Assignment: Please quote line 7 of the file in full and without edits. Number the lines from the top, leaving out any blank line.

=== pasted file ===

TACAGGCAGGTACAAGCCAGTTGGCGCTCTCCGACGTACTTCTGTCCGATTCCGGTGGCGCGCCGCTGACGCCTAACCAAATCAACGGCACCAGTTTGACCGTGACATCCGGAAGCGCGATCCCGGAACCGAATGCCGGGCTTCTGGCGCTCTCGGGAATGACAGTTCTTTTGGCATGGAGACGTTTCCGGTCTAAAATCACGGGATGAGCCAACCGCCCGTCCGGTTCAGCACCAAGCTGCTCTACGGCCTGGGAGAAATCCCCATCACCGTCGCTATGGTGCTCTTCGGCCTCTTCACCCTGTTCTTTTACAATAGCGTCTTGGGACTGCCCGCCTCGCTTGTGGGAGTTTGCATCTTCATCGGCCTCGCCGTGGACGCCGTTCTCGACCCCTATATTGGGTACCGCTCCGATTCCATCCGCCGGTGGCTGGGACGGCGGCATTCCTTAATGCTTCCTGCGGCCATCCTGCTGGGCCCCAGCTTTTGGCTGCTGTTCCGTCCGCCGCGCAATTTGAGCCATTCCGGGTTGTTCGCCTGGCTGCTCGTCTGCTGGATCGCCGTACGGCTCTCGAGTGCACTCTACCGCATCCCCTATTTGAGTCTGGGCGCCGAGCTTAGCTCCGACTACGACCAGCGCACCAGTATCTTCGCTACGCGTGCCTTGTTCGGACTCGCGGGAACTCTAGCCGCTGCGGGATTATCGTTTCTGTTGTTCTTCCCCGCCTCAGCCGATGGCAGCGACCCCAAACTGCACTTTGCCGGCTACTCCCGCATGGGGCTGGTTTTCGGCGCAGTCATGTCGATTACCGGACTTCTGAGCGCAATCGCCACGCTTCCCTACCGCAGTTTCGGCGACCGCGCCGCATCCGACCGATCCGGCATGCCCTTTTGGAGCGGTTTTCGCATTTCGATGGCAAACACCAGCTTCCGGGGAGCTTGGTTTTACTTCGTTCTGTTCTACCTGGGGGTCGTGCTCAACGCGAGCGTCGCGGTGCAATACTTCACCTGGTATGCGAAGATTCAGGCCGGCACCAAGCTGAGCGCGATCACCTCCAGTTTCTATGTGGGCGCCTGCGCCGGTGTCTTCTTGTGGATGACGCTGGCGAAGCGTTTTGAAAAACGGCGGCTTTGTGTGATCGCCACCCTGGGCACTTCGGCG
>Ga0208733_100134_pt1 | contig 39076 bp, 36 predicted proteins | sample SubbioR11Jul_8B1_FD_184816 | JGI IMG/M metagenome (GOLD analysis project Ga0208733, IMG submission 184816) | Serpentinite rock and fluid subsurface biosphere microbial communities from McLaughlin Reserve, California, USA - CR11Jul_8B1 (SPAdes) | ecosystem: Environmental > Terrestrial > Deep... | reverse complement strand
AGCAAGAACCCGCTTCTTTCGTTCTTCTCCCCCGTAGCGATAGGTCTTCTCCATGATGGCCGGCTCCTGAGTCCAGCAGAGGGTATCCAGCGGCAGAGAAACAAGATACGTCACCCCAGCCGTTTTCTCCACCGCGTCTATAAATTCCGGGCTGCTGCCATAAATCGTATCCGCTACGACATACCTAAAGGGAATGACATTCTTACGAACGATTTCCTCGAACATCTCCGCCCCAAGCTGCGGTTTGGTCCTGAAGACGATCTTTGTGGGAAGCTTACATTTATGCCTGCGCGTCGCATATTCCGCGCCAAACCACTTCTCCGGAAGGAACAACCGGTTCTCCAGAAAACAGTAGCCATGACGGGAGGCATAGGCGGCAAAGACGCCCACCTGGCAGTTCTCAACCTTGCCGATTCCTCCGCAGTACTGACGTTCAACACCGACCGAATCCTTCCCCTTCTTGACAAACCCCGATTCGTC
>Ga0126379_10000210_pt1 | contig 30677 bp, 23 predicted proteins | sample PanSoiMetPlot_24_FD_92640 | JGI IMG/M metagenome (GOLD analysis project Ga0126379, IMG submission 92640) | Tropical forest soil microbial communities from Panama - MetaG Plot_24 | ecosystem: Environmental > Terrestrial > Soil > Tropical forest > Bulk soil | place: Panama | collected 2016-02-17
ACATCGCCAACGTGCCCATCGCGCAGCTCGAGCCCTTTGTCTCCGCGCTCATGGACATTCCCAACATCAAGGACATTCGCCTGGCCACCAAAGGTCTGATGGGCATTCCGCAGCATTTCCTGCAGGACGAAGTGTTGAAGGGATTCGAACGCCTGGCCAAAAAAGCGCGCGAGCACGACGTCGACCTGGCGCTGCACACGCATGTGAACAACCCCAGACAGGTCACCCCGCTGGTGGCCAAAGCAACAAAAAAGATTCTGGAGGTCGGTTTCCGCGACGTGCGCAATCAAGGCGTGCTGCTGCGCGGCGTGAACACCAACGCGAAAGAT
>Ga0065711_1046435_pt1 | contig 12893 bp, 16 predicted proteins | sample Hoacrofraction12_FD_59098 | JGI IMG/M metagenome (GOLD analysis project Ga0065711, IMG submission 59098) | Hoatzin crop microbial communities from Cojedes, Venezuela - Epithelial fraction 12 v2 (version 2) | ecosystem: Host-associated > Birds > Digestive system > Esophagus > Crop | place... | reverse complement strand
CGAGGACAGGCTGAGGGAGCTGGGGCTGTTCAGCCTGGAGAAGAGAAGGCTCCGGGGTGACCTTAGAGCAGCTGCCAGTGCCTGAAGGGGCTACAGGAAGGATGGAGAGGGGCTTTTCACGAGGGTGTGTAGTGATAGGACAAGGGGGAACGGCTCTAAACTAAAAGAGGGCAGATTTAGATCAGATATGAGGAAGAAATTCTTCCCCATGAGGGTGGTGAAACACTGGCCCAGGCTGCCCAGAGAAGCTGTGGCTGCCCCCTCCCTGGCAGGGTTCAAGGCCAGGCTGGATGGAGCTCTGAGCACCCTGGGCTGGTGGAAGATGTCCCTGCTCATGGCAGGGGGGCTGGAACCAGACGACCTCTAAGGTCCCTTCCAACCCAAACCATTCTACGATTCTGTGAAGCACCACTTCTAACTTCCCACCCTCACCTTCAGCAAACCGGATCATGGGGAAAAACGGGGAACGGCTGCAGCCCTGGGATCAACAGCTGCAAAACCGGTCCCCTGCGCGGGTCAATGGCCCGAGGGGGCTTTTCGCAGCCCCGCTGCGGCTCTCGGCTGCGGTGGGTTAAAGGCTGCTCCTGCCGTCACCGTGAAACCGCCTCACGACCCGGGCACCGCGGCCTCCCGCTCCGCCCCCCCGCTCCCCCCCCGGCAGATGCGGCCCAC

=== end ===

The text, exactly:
CGAGGACAGGCTGAGGGAGCTGGGGCTGTTCAGCCTGGAGAAGAGAAGGCTCCGGGGTGACCTTAGAGCAGCTGCCAGTGCCTGAAGGGGCTACAGGAAGGATGGAGAGGGGCTTTTCACGAGGGTGTGTAGTGATAGGACAAGGGGGAACGGCTCTAAACTAAAAGAGGGCAGATTTAGATCAGATATGAGGAAGAAATTCTTCCCCATGAGGGTGGTGAAACACTGGCCCAGGCTGCCCAGAGAAGCTGTGGCTGCCCCCTCCCTGGCAGGGTTCAAGGCCAGGCTGGATGGAGCTCTGAGCACCCTGGGCTGGTGGAAGATGTCCCTGCTCATGGCAGGGGGGCTGGAACCAGACGACCTCTAAGGTCCCTTCCAACCCAAACCATTCTACGATTCTGTGAAGCACCACTTCTAACTTCCCACCCTCACCTTCAGCAAACCGGATCATGGGGAAAAACGGGGAACGGCTGCAGCCCTGGGATCAACAGCTGCAAAACCGGTCCCCTGCGCGGGTCAATGGCCCGAGGGGGCTTTTCGCAGCCCCGCTGCGGCTCTCGGCTGCGGTGGGTTAAAGGCTGCTCCTGCCGTCACCGTGAAACCGCCTCACGACCCGGGCACCGCGGCCTCCCGCTCCGCCCCCCCGCTCCCCCCCCGGCAGATGCGGCCCAC